final class MapCoordinator: NSObject, MKMapViewDelegate {    // 1.
    var parent: MapView

    init(_ parent: MapView) {
        self.parent = parent
    }
    
    deinit {
        print("deinit: MapCoordinator")
    }    // 2.    
    func mapView(_ mapView: MKMapView, didSelect view: MKAnnotationView) {
        view.canShowCallout = true

        let btn = UIButton(type: .detailDisclosure)
        view.rightCalloutAccessoryView = btn
    }
    
    // 3.    
    func mapView(_ mapView: MKMapView, annotationView view: MKAnnotationView, calloutAccessoryControlTapped control: UIControl) {
        guard let capital = view.annotation as? Checkpoint, let placeName = capital.title else { return }
        parent.annotationOnTap(placeName)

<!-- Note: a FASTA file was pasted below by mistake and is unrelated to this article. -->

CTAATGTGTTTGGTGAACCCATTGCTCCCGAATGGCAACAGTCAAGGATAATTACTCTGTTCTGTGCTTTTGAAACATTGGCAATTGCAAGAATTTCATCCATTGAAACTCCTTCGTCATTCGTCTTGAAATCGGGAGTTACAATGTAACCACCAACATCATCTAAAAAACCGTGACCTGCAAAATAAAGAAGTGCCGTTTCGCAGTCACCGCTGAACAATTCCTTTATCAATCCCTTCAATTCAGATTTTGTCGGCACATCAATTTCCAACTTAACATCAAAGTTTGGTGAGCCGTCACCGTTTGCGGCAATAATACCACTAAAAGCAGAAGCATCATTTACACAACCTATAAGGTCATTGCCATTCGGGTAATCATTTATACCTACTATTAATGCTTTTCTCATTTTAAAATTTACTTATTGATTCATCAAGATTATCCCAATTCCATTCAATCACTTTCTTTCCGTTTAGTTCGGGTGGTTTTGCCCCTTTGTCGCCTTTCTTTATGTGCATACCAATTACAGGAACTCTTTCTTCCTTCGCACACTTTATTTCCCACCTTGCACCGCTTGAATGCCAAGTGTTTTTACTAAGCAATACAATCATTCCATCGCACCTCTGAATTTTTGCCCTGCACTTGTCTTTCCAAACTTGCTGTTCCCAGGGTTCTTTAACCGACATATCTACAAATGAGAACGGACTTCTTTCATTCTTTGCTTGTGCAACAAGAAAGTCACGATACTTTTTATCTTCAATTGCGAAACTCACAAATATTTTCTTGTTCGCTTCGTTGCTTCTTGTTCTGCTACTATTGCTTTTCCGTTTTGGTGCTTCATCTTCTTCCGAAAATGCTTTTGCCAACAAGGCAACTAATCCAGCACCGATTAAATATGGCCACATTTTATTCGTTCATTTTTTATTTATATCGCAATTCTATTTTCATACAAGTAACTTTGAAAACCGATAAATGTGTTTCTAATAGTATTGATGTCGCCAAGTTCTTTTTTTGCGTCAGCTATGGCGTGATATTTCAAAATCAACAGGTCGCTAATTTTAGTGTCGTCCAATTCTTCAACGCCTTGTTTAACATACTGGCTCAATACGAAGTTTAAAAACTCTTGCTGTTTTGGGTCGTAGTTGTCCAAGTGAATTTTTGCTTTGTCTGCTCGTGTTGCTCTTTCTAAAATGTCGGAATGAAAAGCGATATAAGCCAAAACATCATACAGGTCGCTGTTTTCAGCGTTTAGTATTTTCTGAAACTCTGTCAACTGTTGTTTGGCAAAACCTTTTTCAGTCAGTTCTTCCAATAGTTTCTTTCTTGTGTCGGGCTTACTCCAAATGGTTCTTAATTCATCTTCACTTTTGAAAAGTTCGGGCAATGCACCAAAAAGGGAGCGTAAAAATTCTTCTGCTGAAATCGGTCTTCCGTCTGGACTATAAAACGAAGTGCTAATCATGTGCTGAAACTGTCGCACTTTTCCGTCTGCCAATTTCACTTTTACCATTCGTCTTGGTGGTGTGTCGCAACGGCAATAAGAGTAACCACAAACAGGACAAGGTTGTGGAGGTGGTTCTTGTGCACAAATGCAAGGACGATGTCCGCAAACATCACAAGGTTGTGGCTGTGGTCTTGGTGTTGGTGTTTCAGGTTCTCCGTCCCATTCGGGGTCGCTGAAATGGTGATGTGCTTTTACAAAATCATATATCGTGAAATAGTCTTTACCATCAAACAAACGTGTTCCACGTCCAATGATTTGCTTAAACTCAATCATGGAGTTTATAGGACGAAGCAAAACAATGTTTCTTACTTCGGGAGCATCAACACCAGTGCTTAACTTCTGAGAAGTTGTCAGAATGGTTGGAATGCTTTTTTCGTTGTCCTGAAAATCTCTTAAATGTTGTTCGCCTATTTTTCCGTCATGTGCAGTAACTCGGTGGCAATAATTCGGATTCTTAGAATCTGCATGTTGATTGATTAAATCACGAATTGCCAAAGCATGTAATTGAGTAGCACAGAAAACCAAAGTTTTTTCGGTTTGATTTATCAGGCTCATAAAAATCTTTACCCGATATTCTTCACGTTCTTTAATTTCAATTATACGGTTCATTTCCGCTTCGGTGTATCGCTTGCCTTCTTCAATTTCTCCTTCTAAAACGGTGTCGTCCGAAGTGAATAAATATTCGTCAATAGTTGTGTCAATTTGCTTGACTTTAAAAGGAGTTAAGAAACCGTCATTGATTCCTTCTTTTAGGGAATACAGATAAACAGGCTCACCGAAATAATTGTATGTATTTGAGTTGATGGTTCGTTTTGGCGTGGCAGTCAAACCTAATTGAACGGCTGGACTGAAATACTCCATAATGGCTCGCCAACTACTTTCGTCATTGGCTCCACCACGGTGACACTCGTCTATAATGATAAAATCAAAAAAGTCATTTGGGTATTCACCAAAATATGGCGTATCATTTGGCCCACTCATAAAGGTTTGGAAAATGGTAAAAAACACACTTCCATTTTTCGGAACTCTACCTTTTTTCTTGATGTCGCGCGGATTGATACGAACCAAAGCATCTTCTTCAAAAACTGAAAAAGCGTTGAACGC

}
    
}
  1. We need a reference to the MKMapView here for the coordinator able to return back the handler/logic we attach on it
  2. This one is the delegate function from MKMapView (Put MKMapViewDelegate on this class as well) for displaying the rightCalloutAccesoryView
  3. This one is for telling if we click on the accessory control and we will return back the placeName through the handler on the MapView

Once this has been set up now we can easily use the MapView on our SwiftUI.

struct SearchView: View {

    @ObservedObject var viewModel: SearchViewModel = SearchViewModel()    
    
    var body: some View {
        VStack {
                MapView(annotationOnTap: { title in
                    print("Title clicked", title)
                }, checkpoints: $viewModel.checkpoints, key: "SearchView")
                    .frame(height: UIScreen.main.bounds.height)
                    .offset(x: 0, y: 350)
            }
    }}

As you can see above we just need to pass the checkpoints model and key (can be anything) and viola, we can get the MapView working.



Published on 2020-09-11 14:00:00 +0000